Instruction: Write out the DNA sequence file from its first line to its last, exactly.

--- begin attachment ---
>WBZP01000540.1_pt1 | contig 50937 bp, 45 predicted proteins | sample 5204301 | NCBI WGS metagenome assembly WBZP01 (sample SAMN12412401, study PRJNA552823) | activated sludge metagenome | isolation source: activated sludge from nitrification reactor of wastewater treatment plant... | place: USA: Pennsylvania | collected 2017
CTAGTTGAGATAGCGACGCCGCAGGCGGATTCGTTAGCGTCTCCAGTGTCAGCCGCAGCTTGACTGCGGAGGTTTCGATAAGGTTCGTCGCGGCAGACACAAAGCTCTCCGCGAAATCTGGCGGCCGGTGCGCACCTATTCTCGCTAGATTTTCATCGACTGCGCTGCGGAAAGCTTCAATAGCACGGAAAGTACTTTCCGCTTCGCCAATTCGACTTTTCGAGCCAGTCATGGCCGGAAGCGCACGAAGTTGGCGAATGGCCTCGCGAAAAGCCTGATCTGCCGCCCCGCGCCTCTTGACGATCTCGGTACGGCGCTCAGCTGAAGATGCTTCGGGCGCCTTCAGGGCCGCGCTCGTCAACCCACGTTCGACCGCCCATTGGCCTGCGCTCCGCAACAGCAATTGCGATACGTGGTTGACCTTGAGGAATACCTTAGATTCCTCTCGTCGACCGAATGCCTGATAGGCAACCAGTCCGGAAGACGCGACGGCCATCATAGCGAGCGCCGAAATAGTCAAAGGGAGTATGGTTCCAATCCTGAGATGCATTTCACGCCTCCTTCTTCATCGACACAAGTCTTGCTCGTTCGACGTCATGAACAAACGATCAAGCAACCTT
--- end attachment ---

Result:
>WBZP01000540.1_pt1 | contig 50937 bp, 45 predicted proteins | sample 5204301 | NCBI WGS metagenome assembly WBZP01 (sample SAMN12412401, study PRJNA552823) | activated sludge metagenome | isolation source: activated sludge from nitrification reactor of wastewater treatment plant... | place: USA: Pennsylvania | collected 2017
CTAGTTGAGATAGCGACGCCGCAGGCGGATTCGTTAGCGTCTCCAGTGTCAGCCGCAGCTTGACTGCGGAGGTTTCGATAAGGTTCGTCGCGGCAGACACAAAGCTCTCCGCGAAATCTGGCGGCCGGTGCGCACCTATTCTCGCTAGATTTTCATCGACTGCGCTGCGGAAAGCTTCAATAGCACGGAAAGTACTTTCCGCTTCGCCAATTCGACTTTTCGAGCCAGTCATGGCCGGAAGCGCACGAAGTTGGCGAATGGCCTCGCGAAAAGCCTGATCTGCCGCCCCGCGCCTCTTGACGATCTCGGTACGGCGCTCAGCTGAAGATGCTTCGGGCGCCTTCAGGGCCGCGCTCGTCAACCCACGTTCGACCGCCCATTGGCCTGCGCTCCGCAACAGCAATTGCGATACGTGGTTGACCTTGAGGAATACCTTAGATTCCTCTCGTCGACCGAATGCCTGATAGGCAACCAGTCCGGAAGACGCGACGGCCATCATAGCGAGCGCCGAAATAGTCAAAGGGAGTATGGTTCCAATCCTGAGATGCATTTCACGCCTCCTTCTTCATCGACACAAGTCTTGCTCGTTCGACGTCATGAACAAACGATCAAGCAACCTT